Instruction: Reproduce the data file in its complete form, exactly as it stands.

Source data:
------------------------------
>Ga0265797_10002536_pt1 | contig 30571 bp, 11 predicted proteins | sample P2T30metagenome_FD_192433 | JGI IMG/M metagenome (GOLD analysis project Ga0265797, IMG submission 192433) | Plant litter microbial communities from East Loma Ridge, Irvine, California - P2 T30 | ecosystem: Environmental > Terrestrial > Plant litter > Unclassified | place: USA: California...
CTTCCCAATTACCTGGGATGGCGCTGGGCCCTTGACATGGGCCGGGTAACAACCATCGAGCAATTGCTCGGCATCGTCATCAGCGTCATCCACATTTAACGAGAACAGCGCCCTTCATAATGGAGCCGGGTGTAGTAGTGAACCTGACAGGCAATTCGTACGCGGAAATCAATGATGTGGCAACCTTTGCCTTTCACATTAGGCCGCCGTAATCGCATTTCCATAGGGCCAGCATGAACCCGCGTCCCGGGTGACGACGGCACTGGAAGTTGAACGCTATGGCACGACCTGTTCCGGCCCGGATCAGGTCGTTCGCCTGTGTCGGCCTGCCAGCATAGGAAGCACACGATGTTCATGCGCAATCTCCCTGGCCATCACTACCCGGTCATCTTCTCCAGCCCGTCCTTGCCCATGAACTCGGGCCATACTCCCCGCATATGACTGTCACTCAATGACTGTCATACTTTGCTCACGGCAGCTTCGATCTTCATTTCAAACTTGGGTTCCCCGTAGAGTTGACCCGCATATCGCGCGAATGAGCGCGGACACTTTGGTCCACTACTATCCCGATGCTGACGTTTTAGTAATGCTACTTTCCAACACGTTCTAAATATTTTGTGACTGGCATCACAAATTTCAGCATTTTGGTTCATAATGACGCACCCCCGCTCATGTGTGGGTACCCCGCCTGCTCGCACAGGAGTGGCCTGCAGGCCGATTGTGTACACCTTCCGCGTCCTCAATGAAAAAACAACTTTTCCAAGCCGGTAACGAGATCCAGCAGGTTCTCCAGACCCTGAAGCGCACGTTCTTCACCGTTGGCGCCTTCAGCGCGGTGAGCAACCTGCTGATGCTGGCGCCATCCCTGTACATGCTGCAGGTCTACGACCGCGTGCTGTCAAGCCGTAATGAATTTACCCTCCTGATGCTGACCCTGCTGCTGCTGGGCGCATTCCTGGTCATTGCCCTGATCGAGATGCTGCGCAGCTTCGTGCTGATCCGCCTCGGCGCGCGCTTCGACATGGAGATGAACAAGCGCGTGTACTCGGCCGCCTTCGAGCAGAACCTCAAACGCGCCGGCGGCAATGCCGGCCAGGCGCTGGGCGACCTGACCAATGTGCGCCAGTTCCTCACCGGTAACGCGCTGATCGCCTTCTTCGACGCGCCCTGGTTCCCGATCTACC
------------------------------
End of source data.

>Ga0265797_10002536_pt1 | contig 30571 bp, 11 predicted proteins | sample P2T30metagenome_FD_192433 | JGI IMG/M metagenome (GOLD analysis project Ga0265797, IMG submission 192433) | Plant litter microbial communities from East Loma Ridge, Irvine, California - P2 T30 | ecosystem: Environmental > Terrestrial > Plant litter > Unclassified | place: USA: California...
CTTCCCAATTACCTGGGATGGCGCTGGGCCCTTGACATGGGCCGGGTAACAACCATCGAGCAATTGCTCGGCATCGTCATCAGCGTCATCCACATTTAACGAGAACAGCGCCCTTCATAATGGAGCCGGGTGTAGTAGTGAACCTGACAGGCAATTCGTACGCGGAAATCAATGATGTGGCAACCTTTGCCTTTCACATTAGGCCGCCGTAATCGCATTTCCATAGGGCCAGCATGAACCCGCGTCCCGGGTGACGACGGCACTGGAAGTTGAACGCTATGGCACGACCTGTTCCGGCCCGGATCAGGTCGTTCGCCTGTGTCGGCCTGCCAGCATAGGAAGCACACGATGTTCATGCGCAATCTCCCTGGCCATCACTACCCGGTCATCTTCTCCAGCCCGTCCTTGCCCATGAACTCGGGCCATACTCCCCGCATATGACTGTCACTCAATGACTGTCATACTTTGCTCACGGCAGCTTCGATCTTCATTTCAAACTTGGGTTCCCCGTAGAGTTGACCCGCATATCGCGCGAATGAGCGCGGACACTTTGGTCCACTACTATCCCGATGCTGACGTTTTAGTAATGCTACTTTCCAACACGTTCTAAATATTTTGTGACTGGCATCACAAATTTCAGCATTTTGGTTCATAATGACGCACCCCCGCTCATGTGTGGGTACCCCGCCTGCTCGCACAGGAGTGGCCTGCAGGCCGATTGTGTACACCTTCCGCGTCCTCAATGAAAAAACAACTTTTCCAAGCCGGTAACGAGATCCAGCAGGTTCTCCAGACCCTGAAGCGCACGTTCTTCACCGTTGGCGCCTTCAGCGCGGTGAGCAACCTGCTGATGCTGGCGCCATCCCTGTACATGCTGCAGGTCTACGACCGCGTGCTGTCAAGCCGTAATGAATTTACCCTCCTGATGCTGACCCTGCTGCTGCTGGGCGCATTCCTGGTCATTGCCCTGATCGAGATGCTGCGCAGCTTCGTGCTGATCCGCCTCGGCGCGCGCTTCGACATGGAGATGAACAAGCGCGTGTACTCGGCCGCCTTCGAGCAGAACCTCAAACGCGCCGGCGGCAATGCCGGCCAGGCGCTGGGCGACCTGACCAATGTGCGCCAGTTCCTCACCGGTAACGCGCTGATCGCCTTCTTCGACGCGCCCTGGTTCCCGATCTACC